While writing a thesis felt like a Very Big Deal at the time, it's something I look back on today with a mix of amusement, nostalgia, pity, and embarrassment. But here's the kicker—I've basically found myself in the same position exactly ten years later, both literally and figuratively. The way I see it, Weeknight Baking is basically a summary of all the baking knowledge and expertise I've acquired in the last eight years of blogging; it is the thesis of Hummingbird High. In fact, in order to get my copy edits done, I actually went back to my college library to pull the all-nighters (it was the only place open late enough that was quiet and without the distractions of my cat). I even sat in the exact same spot that I used to do all my homework in (sadly, my old thesis desk was occupied):


Ten years ago, despite all the all nighters and time in the library, I still baked a decent amount; specifically, I procrastibaked a TON in my senior year to avoid working on my thesis. Usually it was something simple like Funfetti box mix cupcakes or these white chocolate and peanut butter cookies, but apparently I was also ambitious enough to try making eclairs from scratch! I even documented the entire thing via a Facebook album and dug up the photos for y'all:


Although I recognize that the eclairs definitely do not meet my standards today, 21-year-old me was SO proud of them. Similar to these white chocolate and peanut butter cup cookies, I decided to recreate them today as part of my ongoing #tenyearchallenge:


Unlike the cookies—in which you can see an obvious improvement in my baking skills—these eclairs don't look that much different from the ones I made in 2009. They're marginally better, sure, but they still baked up rather unevenly and resulted in bulbous pastries. I genuinely have no idea why!!! TBH, this entire recipe taught me that I need more practice with choux pastry—which makes sense, given the last choux pastry item I made was back in 2014. Oh well. Can't win 'em all. And they were still plenty tasty, so 🤷🏻🤷🏻🤷🏻.


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Some baker's notes:
  • Exactly ten years ago on this day, I finished writing my thesis and celebrated by marching in my college's thesis parade (see photos above, where I'm throwing drafts of my thesis in the air  😂😂😂) while students from my school doused us in cheap champagne (congratulations to my college's Class of 2019, who are literally doing this exact same thing today!). To mark the occasion, I spiked the pastry cream in my eclairs with sparkling wine champagne extract. Champagne extract is available online; use any remaining extract in this pink champagne cake recipe and these champagne shortbread cookies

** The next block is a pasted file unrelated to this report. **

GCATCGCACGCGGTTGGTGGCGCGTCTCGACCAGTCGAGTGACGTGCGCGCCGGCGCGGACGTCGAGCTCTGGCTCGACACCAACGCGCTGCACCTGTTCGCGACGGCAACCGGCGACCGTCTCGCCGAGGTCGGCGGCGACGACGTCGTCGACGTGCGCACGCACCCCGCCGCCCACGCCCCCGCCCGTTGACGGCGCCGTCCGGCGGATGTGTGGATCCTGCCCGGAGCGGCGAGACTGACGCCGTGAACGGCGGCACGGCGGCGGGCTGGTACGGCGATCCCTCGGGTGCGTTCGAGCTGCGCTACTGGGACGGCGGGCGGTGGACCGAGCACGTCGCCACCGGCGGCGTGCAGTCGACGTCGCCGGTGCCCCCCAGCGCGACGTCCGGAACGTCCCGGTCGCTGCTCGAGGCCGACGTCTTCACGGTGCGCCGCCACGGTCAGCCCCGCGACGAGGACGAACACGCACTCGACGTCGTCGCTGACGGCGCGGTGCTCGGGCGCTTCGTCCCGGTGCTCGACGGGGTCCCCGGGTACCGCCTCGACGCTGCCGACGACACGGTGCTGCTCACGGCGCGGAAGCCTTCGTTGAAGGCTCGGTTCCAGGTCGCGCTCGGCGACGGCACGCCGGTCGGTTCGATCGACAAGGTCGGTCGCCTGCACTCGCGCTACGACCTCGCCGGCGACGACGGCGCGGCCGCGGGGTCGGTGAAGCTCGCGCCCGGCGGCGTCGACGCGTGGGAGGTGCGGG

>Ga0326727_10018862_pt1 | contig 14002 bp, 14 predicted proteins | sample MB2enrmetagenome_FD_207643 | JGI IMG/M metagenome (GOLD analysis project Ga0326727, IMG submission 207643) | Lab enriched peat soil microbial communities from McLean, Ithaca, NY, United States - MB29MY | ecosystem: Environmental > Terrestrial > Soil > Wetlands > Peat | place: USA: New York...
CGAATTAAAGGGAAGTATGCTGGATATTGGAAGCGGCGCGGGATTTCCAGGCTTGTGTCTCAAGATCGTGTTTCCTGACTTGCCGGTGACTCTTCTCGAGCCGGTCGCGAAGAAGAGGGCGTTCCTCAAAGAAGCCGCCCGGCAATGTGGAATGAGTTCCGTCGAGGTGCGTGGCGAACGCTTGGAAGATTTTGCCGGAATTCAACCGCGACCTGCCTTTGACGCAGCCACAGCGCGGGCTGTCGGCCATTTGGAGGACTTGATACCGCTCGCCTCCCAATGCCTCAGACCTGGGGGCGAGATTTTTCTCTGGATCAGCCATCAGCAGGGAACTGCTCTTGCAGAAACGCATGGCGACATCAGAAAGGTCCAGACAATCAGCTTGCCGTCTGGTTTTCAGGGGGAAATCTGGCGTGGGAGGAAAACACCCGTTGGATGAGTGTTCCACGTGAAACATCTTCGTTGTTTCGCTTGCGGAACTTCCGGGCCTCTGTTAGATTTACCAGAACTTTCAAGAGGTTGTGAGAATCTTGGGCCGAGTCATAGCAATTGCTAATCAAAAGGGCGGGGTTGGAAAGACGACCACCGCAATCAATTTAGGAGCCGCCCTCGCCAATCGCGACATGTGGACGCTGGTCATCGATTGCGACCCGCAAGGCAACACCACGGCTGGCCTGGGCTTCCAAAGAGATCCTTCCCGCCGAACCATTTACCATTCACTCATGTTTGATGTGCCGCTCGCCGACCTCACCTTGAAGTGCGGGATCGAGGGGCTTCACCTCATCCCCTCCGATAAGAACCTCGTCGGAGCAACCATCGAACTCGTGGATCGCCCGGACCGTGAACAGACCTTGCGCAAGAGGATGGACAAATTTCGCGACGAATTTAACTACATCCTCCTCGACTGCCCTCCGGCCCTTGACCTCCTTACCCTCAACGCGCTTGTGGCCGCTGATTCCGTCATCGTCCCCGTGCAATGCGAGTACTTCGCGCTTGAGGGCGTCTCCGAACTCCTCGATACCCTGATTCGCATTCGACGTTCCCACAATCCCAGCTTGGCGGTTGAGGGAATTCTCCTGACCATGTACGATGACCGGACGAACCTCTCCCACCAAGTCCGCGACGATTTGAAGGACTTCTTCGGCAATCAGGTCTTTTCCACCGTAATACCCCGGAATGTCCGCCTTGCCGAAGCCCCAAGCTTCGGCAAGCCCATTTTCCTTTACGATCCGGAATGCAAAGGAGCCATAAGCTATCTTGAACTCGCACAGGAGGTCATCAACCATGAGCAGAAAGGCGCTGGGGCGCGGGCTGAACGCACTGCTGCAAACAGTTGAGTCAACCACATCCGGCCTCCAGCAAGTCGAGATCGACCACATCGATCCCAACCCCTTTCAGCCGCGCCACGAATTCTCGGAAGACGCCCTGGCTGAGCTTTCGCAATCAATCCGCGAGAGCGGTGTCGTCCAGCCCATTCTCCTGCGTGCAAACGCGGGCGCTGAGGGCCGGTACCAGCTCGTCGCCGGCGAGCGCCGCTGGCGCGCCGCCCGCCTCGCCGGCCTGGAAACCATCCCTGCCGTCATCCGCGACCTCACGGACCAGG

• While the pastry cream recipe is adapted from my upcoming book, Weeknight Baking, the choux pastry recipe is directly from Thomas Keller's Bouchon Bakery cookbook. Like all Thomas Keller recipes, it is incredibly detailed and meticulous to a fault (I usually avoid his recipes, but wanted to pull out the stops for the #tenyearchallenge). The recipe works best if you use gram measurements (which I've included for the choux pastry recipe, as opposed to the ounce measurements I tend to favor—those are still around for the pasty cream and glaze recipes). Pay careful attention to the egg quantities; instead of using specific numbers of eggs, Keller uses weights. That means you break the eggs into a bowl, whisk them all together, and then weigh out what's needed for the recipe. For this recipe, you'll need about 6 large eggs. 

  • Because of this recipe's time-consuming nature, I highly recommend making the pastry cream in advance of the choux pastry. I've split the recipe up over 2 days, instructing you to make the pastry cream the day before the choux pastry, but really, the pastry cream will keep in the fridge for up to 1 week. However, I do strongly recommend making the choux pastry, assembling the eclairs, and serving them all in the same day—the choux pastry has a tendency to go stale/soggy as soon as it's filled! Read the recipes in full to help you plan—the choux pastry will need to be chilled before piping (similarly, you can make the choux pastry way in advance of piping and baking them—it'll keep for up to 3 days in the refrigerator), and after baking, will need to be at room temperature before filling and glazing. The glaze will need to be used immediately since it has a tendency to harden—make it right before assembling the eclairs.